Thursday, September 16, 2021

Freshmen shine during weekend

March 20, 2001
Freshman guard Marcus Taylor celebrates before MSU wins in overtime against Wisconsin, 69-59, on Jan. 13 at Breslin Student Events Center. He scored 11 points Sunday, in his second-ever NCAA Tournament game. —

Anytime a coach throws freshmen into the madness of March, it’s a gamble. But the Spartans left Memphis, Tenn., holding all the chips.

MSU head coach Tom Izzo said he never thought twice about playing freshmen guard Marcus Taylor and center Zach Randolph their normal minutes in their first NCAA Tournament.

And why should he? The duo combined to average 18.8 points, 8.3 rebounds and 4.8 assists during the regular season.

Randolph said the pressure of playing in the NCAA Tournament is exactly what he was looking for when he decided to come to MSU, and Memphis wasn’t a disappointment.

“It’s crazy,” he said. “I just love the atmosphere. It’s a bunch of great players. You’ve got to come with your game on.”

Against No. 16-seed Alabama State on Friday, Randolph looked like he was born to play in the national spotlight, scoring 12 points and grabbing five rebounds in 23 minutes.

More impressive was his perfect 8-of-8 from the free-throw line, where most freshmen show their inexperience.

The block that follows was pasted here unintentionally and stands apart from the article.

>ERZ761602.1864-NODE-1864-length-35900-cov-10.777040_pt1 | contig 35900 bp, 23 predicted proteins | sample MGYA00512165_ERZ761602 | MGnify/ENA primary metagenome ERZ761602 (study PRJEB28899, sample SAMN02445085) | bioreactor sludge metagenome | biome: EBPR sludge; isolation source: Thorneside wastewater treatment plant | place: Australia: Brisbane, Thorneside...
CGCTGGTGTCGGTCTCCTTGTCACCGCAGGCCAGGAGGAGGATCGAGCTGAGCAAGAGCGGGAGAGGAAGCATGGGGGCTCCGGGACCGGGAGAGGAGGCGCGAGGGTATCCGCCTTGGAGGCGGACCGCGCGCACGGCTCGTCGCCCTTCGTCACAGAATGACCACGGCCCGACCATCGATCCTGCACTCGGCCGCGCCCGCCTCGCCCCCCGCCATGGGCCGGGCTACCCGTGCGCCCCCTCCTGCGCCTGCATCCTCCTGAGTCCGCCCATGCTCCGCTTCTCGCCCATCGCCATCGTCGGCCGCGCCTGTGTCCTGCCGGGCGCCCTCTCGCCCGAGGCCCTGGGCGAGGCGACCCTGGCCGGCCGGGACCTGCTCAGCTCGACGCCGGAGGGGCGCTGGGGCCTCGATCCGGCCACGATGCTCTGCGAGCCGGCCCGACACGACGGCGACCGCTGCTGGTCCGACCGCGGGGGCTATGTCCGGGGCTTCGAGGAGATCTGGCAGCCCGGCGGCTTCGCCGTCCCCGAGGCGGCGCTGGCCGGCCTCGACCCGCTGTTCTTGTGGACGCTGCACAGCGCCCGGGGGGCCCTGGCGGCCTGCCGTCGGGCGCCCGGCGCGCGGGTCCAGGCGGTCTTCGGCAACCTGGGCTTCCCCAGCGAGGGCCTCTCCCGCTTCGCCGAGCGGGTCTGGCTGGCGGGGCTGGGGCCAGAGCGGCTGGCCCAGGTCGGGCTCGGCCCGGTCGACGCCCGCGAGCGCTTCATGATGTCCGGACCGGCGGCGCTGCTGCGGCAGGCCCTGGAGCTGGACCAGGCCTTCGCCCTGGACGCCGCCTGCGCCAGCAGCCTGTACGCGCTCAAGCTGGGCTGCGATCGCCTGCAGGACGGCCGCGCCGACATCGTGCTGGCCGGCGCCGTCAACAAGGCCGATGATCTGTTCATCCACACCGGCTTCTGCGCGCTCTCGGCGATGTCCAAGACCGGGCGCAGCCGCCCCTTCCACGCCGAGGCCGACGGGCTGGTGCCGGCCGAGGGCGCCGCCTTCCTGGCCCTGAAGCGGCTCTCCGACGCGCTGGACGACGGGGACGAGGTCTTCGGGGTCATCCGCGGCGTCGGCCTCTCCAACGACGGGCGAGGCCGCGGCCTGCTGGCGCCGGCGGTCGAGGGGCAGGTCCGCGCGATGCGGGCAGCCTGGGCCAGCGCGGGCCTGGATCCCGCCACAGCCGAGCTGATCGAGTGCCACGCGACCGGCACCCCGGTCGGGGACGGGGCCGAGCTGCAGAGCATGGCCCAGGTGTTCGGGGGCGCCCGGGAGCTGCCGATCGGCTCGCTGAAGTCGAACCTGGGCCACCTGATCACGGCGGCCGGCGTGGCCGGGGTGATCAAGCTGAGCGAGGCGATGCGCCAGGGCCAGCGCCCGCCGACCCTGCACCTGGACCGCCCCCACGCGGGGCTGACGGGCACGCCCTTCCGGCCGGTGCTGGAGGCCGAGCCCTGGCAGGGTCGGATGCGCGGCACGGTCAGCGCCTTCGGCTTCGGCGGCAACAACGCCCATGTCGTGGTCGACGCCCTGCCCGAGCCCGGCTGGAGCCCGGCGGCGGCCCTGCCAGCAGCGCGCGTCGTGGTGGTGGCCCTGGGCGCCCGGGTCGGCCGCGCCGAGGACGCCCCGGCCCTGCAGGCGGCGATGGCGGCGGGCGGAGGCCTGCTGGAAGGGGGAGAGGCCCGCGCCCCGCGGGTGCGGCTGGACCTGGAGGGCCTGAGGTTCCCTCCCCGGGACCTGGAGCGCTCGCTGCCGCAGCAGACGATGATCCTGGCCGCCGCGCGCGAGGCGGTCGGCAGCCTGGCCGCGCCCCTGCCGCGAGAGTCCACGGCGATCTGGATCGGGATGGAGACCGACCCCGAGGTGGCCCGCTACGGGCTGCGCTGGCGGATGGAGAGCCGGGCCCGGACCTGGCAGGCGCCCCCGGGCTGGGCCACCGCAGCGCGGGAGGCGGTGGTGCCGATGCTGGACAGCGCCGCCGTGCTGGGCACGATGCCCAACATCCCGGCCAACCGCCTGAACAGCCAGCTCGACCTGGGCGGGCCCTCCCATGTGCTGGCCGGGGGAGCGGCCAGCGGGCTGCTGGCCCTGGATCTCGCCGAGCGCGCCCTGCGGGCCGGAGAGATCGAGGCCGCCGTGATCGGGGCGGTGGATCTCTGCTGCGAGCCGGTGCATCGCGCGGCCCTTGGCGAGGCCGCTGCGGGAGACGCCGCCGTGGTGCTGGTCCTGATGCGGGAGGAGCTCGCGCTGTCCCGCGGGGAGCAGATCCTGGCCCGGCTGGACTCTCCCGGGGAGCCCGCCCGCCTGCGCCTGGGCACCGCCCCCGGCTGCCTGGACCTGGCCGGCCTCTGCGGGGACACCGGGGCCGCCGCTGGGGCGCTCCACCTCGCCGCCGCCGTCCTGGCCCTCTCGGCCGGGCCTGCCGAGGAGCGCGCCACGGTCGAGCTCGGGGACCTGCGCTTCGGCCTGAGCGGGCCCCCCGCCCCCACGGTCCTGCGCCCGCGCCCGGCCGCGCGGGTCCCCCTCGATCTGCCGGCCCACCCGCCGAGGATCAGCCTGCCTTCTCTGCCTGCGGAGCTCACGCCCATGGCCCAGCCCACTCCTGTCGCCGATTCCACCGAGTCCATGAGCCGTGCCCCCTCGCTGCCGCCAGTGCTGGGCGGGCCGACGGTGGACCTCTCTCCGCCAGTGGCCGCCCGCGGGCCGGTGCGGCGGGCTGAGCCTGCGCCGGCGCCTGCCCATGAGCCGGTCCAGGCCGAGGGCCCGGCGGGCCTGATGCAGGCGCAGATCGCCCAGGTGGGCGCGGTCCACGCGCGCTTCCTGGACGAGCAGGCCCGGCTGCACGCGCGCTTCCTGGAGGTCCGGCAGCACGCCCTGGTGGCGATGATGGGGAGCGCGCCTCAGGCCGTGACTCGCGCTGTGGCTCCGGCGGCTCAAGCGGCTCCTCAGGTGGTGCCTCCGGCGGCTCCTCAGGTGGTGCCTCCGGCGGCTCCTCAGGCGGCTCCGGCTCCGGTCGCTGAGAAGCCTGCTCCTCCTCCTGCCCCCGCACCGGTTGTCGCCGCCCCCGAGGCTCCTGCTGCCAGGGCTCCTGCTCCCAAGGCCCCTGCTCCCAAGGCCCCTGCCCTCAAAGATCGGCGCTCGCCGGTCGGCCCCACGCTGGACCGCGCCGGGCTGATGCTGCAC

“I know what I want to do,” Randolph said. “It’s all about winning. That’s why we have to come out focused every game.”

Against No. 9-seed Fresno State on Sunday, Randolph still looked good, but timid. He finished with six points on 3-of-6 shooting, with three rebounds, two assists and one block.

Almost as if they were taking turns in the spotlight, Taylor shined against the Bulldogs after getting off to a slow start against the Hornets.

He finished Sunday’s game with 11 points on 4-of-8 shooting, with just one turnover.

Taylor’s ability to pull up and sink medium- to long-range jump shots, as well as handle Fresno State’s constant pressure defense, was the kind of play a coach would expect from a senior, not a freshman.

“I’m starting to see what it’s all about,” Taylor said. “Last year I was just watching the tournament. It’s a lot different when you’re in the tournament.

“Now I’m playing for a championship. It’s one game and you’re out, and nobody wants to go home.”

Izzo said the play of his freshmen was very pleasing. He said experience in the NCAA Tournament is the best - if not only - teacher for freshmen.

“When you get to the NCAA Tournament you have to turn it up a notch,” he said. “For the most part, I think Marcus and Zach did fine.”


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